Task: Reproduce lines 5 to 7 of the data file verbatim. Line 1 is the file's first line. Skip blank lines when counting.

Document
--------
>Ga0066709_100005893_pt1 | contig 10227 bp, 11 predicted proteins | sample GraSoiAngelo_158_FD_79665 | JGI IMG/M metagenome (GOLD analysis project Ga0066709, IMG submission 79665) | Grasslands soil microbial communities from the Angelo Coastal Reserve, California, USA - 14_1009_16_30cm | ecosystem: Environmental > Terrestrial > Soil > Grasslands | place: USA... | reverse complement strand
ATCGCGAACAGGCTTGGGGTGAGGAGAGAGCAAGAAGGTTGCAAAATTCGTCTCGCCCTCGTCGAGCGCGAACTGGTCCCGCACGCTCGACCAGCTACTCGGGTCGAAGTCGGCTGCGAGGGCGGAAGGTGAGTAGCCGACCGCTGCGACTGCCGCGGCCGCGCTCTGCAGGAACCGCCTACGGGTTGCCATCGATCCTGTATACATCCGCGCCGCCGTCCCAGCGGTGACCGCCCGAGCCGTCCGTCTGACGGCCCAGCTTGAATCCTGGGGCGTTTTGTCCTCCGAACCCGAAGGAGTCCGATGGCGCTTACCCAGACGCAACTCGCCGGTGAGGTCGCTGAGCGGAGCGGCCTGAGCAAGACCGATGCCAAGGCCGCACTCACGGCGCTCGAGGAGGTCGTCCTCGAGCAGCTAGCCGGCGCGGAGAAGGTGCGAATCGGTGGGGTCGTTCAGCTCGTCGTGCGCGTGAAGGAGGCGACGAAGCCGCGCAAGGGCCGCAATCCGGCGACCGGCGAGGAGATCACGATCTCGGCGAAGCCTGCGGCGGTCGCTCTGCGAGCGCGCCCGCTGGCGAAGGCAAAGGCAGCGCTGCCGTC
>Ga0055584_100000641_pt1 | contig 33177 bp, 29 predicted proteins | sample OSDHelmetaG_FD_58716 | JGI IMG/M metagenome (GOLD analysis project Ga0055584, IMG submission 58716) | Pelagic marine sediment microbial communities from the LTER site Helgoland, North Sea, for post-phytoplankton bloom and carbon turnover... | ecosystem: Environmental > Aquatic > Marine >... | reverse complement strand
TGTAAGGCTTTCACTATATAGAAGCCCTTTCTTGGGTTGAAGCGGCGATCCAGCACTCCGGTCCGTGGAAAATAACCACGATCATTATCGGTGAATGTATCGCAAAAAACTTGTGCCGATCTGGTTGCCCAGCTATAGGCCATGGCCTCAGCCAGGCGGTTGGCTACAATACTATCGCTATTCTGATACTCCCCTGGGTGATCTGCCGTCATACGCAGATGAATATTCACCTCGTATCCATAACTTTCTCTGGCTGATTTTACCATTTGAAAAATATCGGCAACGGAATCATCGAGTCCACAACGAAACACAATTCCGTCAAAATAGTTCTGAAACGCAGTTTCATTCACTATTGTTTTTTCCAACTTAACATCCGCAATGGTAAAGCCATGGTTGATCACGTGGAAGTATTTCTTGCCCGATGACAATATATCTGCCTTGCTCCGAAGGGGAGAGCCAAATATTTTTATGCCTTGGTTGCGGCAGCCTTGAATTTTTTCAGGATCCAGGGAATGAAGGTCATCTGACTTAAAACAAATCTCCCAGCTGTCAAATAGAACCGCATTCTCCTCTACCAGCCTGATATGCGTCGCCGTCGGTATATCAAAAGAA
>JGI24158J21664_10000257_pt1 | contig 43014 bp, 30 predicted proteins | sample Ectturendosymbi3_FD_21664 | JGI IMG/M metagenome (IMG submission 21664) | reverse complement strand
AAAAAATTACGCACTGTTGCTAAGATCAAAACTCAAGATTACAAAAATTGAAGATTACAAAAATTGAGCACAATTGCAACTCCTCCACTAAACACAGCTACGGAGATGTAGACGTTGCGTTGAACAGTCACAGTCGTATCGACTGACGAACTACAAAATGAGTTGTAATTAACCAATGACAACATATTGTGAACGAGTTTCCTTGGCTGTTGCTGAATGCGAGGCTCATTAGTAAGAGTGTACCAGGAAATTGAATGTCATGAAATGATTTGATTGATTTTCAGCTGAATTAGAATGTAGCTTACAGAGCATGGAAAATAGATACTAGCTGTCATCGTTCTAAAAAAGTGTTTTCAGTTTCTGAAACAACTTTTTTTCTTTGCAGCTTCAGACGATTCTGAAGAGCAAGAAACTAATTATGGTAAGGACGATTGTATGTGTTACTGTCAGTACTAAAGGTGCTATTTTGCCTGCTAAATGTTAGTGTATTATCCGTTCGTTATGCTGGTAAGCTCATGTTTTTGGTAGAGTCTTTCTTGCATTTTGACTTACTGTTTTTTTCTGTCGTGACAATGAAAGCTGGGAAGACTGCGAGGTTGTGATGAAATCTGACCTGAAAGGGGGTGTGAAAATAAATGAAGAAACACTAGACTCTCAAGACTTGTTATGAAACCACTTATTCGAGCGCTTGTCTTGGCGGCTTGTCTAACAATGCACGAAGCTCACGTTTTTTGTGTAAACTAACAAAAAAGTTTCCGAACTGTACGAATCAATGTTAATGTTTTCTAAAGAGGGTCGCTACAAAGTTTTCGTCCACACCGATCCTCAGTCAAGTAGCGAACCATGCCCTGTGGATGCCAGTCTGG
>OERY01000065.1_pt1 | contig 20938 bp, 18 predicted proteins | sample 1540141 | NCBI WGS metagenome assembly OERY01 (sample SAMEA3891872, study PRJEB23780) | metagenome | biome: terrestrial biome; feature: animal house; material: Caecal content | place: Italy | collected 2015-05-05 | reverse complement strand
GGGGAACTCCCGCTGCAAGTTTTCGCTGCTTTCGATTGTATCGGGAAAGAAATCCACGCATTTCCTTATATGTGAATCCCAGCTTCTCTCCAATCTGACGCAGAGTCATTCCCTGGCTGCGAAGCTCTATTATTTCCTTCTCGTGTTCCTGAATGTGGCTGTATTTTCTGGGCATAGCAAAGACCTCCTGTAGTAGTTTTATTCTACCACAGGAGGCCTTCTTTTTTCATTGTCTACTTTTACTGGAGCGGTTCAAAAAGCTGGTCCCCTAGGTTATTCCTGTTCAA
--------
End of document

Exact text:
>JGI24158J21664_10000257_pt1 | contig 43014 bp, 30 predicted proteins | sample Ectturendosymbi3_FD_21664 | JGI IMG/M metagenome (IMG submission 21664) | reverse complement strand
AAAAAATTACGCACTGTTGCTAAGATCAAAACTCAAGATTACAAAAATTGAAGATTACAAAAATTGAGCACAATTGCAACTCCTCCACTAAACACAGCTACGGAGATGTAGACGTTGCGTTGAACAGTCACAGTCGTATCGACTGACGAACTACAAAATGAGTTGTAATTAACCAATGACAACATATTGTGAACGAGTTTCCTTGGCTGTTGCTGAATGCGAGGCTCATTAGTAAGAGTGTACCAGGAAATTGAATGTCATGAAATGATTTGATTGATTTTCAGCTGAATTAGAATGTAGCTTACAGAGCATGGAAAATAGATACTAGCTGTCATCGTTCTAAAAAAGTGTTTTCAGTTTCTGAAACAACTTTTTTTCTTTGCAGCTTCAGACGATTCTGAAGAGCAAGAAACTAATTATGGTAAGGACGATTGTATGTGTTACTGTCAGTACTAAAGGTGCTATTTTGCCTGCTAAATGTTAGTGTATTATCCGTTCGTTATGCTGGTAAGCTCATGTTTTTGGTAGAGTCTTTCTTGCATTTTGACTTACTGTTTTTTTCTGTCGTGACAATGAAAGCTGGGAAGACTGCGAGGTTGTGATGAAATCTGACCTGAAAGGGGGTGTGAAAATAAATGAAGAAACACTAGACTCTCAAGACTTGTTATGAAACCACTTATTCGAGCGCTTGTCTTGGCGGCTTGTCTAACAATGCACGAAGCTCACGTTTTTTGTGTAAACTAACAAAAAAGTTTCCGAACTGTACGAATCAATGTTAATGTTTTCTAAAGAGGGTCGCTACAAAGTTTTCGTCCACACCGATCCTCAGTCAAGTAGCGAACCATGCCCTGTGGATGCCAGTCTGG
>OERY01000065.1_pt1 | contig 20938 bp, 18 predicted proteins | sample 1540141 | NCBI WGS metagenome assembly OERY01 (sample SAMEA3891872, study PRJEB23780) | metagenome | biome: terrestrial biome; feature: animal house; material: Caecal content | place: Italy | collected 2015-05-05 | reverse complement strand